That was absurd enough, but in the process of recounting his fevered view of 1990s history, Bill Clinton's former Secretary of Labor threw in this whopper, revealing that for Reich, as Buffalo Springfield told us so many years ago in their 1960s hit song "For What It's Worth," paranoia really does strike deep:
In December 1994, Bill Clinton proposed a so-called middle-class bill of rights including more tax credits for families with children, expanded retirement accounts, and tax-deductible college tuition. Clinton had lost his battle for healthcare reform. Even worse, by that time the Dems had lost the House and Senate. Washington was riding a huge anti-incumbent wave. Right-wing populists were the ascendancy, with Newt Gingrich and Fox News leading the charge. Bill Clinton thought it desperately important to assure Americans he was on their side.
The Washington Post launched an interactive page this week to profile President Obama's record on his campaign promises after one year in office. The Post put promises into three categories: "To Do," "In Progress" and "Completed."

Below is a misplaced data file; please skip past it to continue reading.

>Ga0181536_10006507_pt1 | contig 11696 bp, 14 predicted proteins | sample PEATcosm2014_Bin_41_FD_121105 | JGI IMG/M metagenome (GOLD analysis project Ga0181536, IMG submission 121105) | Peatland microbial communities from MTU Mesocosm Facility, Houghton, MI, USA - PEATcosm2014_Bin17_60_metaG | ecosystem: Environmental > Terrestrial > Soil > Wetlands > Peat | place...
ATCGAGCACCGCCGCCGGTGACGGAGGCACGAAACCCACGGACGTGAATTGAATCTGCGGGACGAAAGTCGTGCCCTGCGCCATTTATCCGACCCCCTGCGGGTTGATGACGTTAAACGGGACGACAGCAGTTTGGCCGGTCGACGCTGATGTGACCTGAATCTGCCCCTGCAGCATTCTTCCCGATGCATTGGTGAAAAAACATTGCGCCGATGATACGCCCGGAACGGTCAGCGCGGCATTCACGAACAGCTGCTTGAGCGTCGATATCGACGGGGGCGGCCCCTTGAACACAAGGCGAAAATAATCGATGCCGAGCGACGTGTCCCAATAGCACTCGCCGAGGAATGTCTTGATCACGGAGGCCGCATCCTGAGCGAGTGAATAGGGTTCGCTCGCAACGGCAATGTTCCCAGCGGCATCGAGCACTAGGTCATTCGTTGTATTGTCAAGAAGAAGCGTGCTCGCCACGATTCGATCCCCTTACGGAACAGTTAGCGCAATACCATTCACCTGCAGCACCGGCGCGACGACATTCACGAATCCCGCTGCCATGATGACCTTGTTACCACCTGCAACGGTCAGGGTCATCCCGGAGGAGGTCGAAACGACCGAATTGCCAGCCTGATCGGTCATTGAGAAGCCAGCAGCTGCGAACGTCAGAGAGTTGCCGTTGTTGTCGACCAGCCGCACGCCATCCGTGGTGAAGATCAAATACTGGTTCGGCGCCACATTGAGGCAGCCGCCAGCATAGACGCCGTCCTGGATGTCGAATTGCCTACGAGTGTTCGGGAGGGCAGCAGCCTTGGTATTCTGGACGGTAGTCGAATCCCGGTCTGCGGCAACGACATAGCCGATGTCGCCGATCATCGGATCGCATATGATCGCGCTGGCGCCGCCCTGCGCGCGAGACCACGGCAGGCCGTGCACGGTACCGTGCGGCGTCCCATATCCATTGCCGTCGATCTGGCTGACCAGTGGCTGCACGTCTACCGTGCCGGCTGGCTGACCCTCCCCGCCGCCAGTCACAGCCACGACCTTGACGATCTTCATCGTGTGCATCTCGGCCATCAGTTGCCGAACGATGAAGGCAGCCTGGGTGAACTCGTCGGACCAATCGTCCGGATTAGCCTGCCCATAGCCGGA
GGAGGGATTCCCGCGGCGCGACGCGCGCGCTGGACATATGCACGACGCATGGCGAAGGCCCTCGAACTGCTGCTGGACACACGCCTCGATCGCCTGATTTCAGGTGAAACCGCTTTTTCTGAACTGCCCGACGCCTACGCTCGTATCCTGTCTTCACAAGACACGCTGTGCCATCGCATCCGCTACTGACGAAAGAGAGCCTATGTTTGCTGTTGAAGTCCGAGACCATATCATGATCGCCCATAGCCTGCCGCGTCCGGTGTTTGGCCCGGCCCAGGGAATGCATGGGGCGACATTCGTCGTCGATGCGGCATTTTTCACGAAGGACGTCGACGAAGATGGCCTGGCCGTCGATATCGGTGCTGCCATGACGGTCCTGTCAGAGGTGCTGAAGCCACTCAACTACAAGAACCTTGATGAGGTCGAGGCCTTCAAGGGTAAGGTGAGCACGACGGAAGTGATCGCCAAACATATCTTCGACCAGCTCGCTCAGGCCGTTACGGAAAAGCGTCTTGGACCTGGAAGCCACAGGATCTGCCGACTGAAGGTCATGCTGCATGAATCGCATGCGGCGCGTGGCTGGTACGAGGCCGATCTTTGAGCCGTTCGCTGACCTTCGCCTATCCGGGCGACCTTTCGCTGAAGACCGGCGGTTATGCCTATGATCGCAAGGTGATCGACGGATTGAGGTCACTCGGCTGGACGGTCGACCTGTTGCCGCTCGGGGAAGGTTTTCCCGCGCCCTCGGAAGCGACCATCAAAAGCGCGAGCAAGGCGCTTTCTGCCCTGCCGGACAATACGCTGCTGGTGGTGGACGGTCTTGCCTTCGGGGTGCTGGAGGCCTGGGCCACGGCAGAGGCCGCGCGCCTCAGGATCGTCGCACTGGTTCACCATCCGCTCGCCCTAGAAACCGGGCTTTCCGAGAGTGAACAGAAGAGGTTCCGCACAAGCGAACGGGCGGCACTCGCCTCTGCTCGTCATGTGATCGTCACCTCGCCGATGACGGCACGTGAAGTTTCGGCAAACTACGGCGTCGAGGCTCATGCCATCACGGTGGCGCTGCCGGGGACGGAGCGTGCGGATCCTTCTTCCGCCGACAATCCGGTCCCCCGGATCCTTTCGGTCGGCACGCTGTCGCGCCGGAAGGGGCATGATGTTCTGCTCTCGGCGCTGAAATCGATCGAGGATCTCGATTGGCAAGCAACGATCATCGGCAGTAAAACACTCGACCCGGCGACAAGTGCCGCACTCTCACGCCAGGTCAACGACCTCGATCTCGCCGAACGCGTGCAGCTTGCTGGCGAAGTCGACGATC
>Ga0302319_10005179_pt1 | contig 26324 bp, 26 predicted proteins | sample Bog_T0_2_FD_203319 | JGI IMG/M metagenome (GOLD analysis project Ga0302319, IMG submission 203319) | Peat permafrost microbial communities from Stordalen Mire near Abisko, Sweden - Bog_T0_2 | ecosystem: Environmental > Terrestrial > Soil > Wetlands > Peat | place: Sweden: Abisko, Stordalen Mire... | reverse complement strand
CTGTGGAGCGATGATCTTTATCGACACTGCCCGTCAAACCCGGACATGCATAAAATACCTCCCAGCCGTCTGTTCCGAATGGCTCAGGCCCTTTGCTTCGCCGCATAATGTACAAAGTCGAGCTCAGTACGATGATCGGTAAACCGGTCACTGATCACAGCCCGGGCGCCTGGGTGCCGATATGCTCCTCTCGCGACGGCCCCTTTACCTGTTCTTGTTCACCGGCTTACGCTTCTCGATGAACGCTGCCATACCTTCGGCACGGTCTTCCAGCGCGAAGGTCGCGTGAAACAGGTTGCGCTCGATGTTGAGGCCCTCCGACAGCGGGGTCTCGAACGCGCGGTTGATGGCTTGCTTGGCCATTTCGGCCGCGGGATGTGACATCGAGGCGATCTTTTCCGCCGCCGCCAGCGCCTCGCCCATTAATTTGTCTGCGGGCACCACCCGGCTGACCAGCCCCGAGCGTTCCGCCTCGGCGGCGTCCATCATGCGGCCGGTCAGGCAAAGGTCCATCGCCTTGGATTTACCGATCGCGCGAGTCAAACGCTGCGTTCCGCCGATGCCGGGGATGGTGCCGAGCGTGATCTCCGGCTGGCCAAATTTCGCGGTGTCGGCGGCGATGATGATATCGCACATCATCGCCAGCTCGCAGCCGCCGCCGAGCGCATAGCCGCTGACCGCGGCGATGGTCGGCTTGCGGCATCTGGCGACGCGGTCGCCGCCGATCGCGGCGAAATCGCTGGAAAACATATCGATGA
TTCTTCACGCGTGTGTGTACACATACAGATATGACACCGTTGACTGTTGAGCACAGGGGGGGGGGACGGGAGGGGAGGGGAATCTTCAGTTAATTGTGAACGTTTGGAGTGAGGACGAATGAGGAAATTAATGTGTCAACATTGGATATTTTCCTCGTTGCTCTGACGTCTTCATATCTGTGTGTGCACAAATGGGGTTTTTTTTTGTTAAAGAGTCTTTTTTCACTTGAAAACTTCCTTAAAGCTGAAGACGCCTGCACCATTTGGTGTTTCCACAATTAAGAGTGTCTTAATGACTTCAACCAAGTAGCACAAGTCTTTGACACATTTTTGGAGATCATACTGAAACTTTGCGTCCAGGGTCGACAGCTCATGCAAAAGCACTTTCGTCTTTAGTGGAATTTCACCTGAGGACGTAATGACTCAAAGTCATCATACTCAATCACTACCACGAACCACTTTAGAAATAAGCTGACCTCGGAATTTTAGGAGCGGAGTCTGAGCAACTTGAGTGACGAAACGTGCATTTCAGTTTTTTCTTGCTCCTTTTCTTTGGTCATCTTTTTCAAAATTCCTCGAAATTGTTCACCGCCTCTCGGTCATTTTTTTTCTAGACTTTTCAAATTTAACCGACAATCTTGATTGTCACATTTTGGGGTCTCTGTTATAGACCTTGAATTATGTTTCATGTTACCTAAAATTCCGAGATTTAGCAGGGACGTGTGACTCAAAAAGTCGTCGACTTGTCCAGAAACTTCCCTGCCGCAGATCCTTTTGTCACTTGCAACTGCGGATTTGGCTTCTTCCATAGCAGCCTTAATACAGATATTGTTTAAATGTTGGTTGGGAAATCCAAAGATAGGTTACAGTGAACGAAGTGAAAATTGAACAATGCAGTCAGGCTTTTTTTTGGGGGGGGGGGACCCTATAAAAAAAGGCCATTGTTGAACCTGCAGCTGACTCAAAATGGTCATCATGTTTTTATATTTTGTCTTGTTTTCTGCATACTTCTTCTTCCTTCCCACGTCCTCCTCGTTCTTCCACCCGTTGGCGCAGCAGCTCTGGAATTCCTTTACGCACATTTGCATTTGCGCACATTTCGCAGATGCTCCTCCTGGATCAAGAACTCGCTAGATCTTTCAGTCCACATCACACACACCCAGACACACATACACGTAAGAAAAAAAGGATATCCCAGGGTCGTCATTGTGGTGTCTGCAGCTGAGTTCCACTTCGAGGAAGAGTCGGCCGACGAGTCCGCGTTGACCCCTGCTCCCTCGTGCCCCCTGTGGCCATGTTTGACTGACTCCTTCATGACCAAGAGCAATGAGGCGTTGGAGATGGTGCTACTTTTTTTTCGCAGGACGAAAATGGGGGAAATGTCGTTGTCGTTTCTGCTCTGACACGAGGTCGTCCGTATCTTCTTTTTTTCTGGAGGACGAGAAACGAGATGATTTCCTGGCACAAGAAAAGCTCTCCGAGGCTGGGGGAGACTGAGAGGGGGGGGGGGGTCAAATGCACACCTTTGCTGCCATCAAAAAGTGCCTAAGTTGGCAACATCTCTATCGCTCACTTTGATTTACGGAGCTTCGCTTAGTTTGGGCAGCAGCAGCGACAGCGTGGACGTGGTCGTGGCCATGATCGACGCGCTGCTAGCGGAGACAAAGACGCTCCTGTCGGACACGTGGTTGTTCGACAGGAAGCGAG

Based on the president's record, most people would be surprised to learn the Post put most of the promises in the "In Progress" category -- and didn't even include a "Broken Promises" category. Many recent promises made as president would belong in that category.
"In Progress" according to the Post includes "reversing" the Bush tax cuts, while the "To Do" list includes "enact a windfall profits tax" on oil companies.
James Valvo, government affairs manager for Americans for Prosperity, offers the following additions to the Post's analysis:
During CNN’s post-State of Union coverage on Wednesday night, three liberal commentators- Paul Begala, James Carville, and Roland Martin- put up an energetic defense of President Obama’s rebuke of the Supreme Court during the address. Begala and Carville took issue with Republican panelist Alex Castellanos’s reproof of the President, while Martin rebuked Justice Samuel Alito’s reaction.